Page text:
For about six months they've been working on starting a new branch in Zalaegerszeg (Zala for short). Once a month senior couples are assigned to be the sacrament speakers. This month it was our turn. This afternoon I gave my "the sacrament prayer as coach's pep talk" speech. Mom talked about being a faithful gospel hero. There are only 3 active members so far. One was present today. Two more we imported from Szombathely. (We spoke there in the morning.) The other 8 today were missionaries, two from Sopron, two from Zala, and four from Szombathely.
Richard, one of our English class members, left this spring to work in London. On Saturday, we had the rest of the class over to eat hamburgers and Skype him to test out his English. Both the food and the conversation were great.
This week we got to travel to Szeged to bring home Zsuzsa (rhymes with Zsazsa Gabor), our senior missionary from Sopron, who just finished her mission as a Family History Consultant. Our GPS took us on the scenic route, the first four hours to Pecs where we lived in 1990. Here's the main square with the church that was once a mosque during the 150 year Turkish occupation, probably the symbol of Pecs. Here's a night view. We stayed in this modern hotel right behind the church. How do you like the stainless steel bars that serve as a door to the hotel and the parking lot? The interior looks like it came from Architecture Digest, a minimalist blending of old and new. Notice how the stairs are bare concrete with marble slabs. In the bathroom, the radiator also serves as the towel rack. The buffet breakfast seems to be well guarded. The city is gorgeous at night, filled with students and tourists . . . though not everyone looked happy to see us. The next day the GPS continued the scenic route, oft taking us off the main road to hidden surprises such as this Hungarian German village. We decided to ignore the GPS and take the new expressway to the new bridge across the Danube. Since the GPS didn't have this new route, it showed us flying through the countryside Harry Potter style while shouting at us "Recalculating.. recalculating... recalculating." Three hours later it looked like we had arrived at Hogwarts. This is actually the rear of the cathedral at Szeged. Here is Caroly with our missionary in front of the chapel in Szeged. We decided to ignore the GPS and take the expressway through Budapest home. The "long route" took only four hours. It think it helped that the traffic was going 150--kilometers per hour, that is. You'll have to figure out yourself how fast that really was. Here is Zsuzsa back home with all her luggage--four suitcases, a large backpack, and four shopping bags. It's no wonder she didn't take the train home.
Elder Baumgartl, our trainer when we first got here, returned from his home in Germany with his bishop's family to check up on us. He's been home from his mission since July. He says we passed, but I'm sure the British breakfast we served them influenced his report.
Three times a year we have a two day couple's conference. Here we are getting ready to board the metro for our night on the town. We ate at a fish restaurant then went to watch the Budapest State Folk dancers. No photography is allowed so these ghost dancers will have to do. You can see the other things we did in the entries below.
Budapest is gorgeous at night. Here's a look at the parliament building. In the daytime, close up, it looks like this. This is the eternal flame to the victims of the 1956 revolution near the entrance. Notice the reflection of the nearby parliament in the polished stone. Here we are standing next to the grand staircase at the start of our tour. How much gold is there in this entry staircase? Here's the inside of the dome... and a sample of the heroes that support the dome. They changed the guard while we were there. They are guarding the Hungarian crown with the bent cross in the glass case. Along the hallway... are statues depicting everyday citizens. Outside the legislative chambers, they have numbered cigar holders for the legislators since there is no smoking inside. Here is where the laws that govern Hungary are made. As you can see in the ceiling, there is gold everywhere. Afterwards, we walked across the street to the Danube to look across the river to castle hill on the Buda side ... and stopped to see the memorial to the hundreds of Jews, who in the closing hours of the Second World War were lined up along the Danube by the Germans and were shot and dumped into the river.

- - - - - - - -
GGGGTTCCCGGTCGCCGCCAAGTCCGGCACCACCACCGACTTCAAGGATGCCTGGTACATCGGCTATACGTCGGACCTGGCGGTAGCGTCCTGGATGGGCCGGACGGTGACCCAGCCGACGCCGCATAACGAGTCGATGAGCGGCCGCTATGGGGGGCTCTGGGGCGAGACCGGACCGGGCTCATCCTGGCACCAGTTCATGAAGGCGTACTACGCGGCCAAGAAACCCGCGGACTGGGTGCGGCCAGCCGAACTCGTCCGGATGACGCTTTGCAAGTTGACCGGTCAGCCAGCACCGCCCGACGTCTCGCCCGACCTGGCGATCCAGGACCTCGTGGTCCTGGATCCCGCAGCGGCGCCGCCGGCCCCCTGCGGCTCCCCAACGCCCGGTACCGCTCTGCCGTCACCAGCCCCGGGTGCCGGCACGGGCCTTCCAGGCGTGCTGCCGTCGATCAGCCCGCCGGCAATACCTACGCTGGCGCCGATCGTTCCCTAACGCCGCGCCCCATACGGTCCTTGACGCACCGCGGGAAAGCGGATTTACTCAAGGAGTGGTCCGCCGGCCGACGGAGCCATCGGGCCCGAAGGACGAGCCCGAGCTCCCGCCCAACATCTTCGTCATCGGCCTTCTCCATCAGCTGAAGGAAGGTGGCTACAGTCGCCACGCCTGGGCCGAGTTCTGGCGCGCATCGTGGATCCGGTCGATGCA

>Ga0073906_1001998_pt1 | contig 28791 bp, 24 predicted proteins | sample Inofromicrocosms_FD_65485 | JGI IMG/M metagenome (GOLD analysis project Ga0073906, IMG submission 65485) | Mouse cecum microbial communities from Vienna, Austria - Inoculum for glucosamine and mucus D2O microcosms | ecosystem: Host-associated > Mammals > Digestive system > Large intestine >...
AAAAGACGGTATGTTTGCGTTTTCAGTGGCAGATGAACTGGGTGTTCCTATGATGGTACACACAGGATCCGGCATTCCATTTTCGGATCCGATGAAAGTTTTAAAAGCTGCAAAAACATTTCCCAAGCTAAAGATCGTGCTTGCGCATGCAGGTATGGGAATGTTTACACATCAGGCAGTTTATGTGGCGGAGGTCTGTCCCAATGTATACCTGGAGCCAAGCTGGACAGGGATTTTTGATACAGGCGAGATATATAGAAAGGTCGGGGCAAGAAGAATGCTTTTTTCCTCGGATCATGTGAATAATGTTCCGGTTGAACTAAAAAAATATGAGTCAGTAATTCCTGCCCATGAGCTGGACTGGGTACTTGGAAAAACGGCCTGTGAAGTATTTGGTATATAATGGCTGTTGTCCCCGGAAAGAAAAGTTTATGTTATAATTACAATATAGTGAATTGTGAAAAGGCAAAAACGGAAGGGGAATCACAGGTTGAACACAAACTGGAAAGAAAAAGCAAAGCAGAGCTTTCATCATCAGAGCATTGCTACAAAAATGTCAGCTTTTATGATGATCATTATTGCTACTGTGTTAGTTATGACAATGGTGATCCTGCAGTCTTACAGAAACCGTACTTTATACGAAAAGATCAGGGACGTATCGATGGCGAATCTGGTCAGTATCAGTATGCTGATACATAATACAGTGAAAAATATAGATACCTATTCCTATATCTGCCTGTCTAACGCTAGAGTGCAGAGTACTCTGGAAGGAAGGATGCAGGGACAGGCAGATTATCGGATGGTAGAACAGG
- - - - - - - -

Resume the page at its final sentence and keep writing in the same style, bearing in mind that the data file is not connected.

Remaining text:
Three subways intersect at Deák tér in downtown Budapest. So it is a good place to do a walk about when you have a spare moment or two. Now that the cold weather is here, the summer flowers have been replaced by the winter flowers. Here you can see the pansies.. and the colorful cabbage. It's a great place for people watching. Here a daredevil is trying out bike tricks on the skateboard ramps. Here are some sheep... and a young man is struggling with his goose. This man is ignoring all the beautiful people around him... which seems to worry this young man. (I think he needs to dress a bit more warmly.) Here's a baker at a street stand... and a strudel maker. Doesn't this homemade goat cheese look good? Hungarians love their bacon, pig fat, and kolbasz (hard sausage). This bull looks like he is taking no chances and is getting out of there. These pals didn't make it. Here is a leather vest for a child. I'm trying out a boar skin for size. I don't think it will fit in my bag. Mom is ending our walk about with some nice cabbage strudel at the strudel house sidewalk cafe.